ISO Testing Procedure
The International Standards Organisation has proposed a test to ensure that tibial trays do not fail prematurely from fatigue fracture, figure 2.
The test specimen is held as a cantilever - one half is fixed rigidly and the unsupported half is subjected to loading. The cyclic load is applied until crack formation or 5 million cycles is achieved.
The position at which the load is applied was first defined in 1996 as being relative to the mediolateral and anterioposterior centrelines of the implant component, but was redefined in 1997 as being the contact position between the femur and tibia when the knee is in its ‘neutral position’ - ie zero degrees of flexion. The ISO committee has not yet defined the magnitude of the load to be applied.
Figure 2. Standardised testing method for tibial trays proposed by the International Standards Organisation (draft standard 14879-1).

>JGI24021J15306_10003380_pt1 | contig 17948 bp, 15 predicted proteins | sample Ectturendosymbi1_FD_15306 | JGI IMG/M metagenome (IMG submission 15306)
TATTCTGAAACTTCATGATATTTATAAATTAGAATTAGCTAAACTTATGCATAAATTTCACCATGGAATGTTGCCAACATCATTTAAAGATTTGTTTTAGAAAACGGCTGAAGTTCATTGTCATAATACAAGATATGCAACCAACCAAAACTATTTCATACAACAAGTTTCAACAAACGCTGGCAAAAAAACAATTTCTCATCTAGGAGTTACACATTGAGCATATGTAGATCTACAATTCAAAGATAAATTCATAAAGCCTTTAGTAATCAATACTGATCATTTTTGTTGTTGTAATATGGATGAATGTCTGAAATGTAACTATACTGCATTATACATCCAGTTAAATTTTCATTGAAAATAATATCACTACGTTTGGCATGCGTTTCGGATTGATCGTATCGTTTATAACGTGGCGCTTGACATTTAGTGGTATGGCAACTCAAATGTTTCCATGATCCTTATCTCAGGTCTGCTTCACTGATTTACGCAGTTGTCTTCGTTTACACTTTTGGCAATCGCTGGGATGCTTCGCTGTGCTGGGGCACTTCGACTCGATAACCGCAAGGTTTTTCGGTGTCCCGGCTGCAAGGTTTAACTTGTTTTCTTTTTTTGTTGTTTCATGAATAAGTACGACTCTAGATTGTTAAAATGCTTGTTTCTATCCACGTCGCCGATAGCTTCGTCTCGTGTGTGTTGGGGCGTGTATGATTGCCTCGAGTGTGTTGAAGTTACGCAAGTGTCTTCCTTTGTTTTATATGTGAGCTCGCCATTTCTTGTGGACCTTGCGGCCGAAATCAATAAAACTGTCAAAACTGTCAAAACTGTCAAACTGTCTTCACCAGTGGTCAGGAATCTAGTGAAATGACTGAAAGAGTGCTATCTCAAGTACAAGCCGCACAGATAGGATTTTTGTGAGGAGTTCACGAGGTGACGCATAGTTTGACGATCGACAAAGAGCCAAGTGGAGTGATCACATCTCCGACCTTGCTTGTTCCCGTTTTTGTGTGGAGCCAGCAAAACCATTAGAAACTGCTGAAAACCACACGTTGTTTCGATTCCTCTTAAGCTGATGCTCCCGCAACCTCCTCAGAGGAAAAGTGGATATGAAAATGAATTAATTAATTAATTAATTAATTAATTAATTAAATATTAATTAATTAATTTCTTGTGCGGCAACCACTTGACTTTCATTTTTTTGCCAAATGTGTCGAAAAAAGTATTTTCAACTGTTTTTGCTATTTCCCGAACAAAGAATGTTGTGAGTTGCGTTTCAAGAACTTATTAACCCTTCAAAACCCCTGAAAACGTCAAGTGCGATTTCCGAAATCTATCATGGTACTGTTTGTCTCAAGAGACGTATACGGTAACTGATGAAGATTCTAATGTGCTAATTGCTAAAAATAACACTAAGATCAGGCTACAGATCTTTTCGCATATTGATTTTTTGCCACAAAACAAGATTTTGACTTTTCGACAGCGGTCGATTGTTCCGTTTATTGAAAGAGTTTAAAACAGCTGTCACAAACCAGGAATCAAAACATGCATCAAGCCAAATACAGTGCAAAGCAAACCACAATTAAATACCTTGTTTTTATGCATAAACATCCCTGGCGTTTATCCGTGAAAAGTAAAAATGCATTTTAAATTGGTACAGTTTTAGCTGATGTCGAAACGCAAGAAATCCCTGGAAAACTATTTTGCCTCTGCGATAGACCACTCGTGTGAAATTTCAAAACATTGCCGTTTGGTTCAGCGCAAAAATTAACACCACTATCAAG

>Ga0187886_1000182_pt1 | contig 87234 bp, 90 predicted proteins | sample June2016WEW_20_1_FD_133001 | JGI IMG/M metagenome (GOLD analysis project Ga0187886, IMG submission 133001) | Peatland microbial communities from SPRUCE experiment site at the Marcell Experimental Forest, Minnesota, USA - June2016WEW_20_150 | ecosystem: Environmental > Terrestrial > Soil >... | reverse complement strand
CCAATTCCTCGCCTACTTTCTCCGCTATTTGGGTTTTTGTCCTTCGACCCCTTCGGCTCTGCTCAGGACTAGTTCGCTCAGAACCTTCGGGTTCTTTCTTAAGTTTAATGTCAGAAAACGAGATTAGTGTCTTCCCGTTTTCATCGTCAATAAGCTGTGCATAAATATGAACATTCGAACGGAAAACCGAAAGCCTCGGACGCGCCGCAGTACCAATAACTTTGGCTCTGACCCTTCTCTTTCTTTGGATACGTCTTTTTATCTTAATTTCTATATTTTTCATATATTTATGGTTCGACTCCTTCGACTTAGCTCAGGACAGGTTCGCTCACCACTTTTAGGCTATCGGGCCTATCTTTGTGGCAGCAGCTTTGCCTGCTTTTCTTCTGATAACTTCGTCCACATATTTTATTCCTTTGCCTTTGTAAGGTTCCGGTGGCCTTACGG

The objective of our study is to evaluate the ISO’s proposed test by analysing two components, one with a known history of failure by fracture and one that does not have such a record.
These components are the Kinematic and the Kinemax respectively, supplied by Howmedica Inc. Our study examined the performance of both components, using the two defined contact positions with a load of 2000N. This value is based on theoretical calculation of the peak force experienced by the knee during normal walking.
As only one side or ‘condyle’ of the tray is loaded in the test, we assumed that this condyle receives the total physiological load.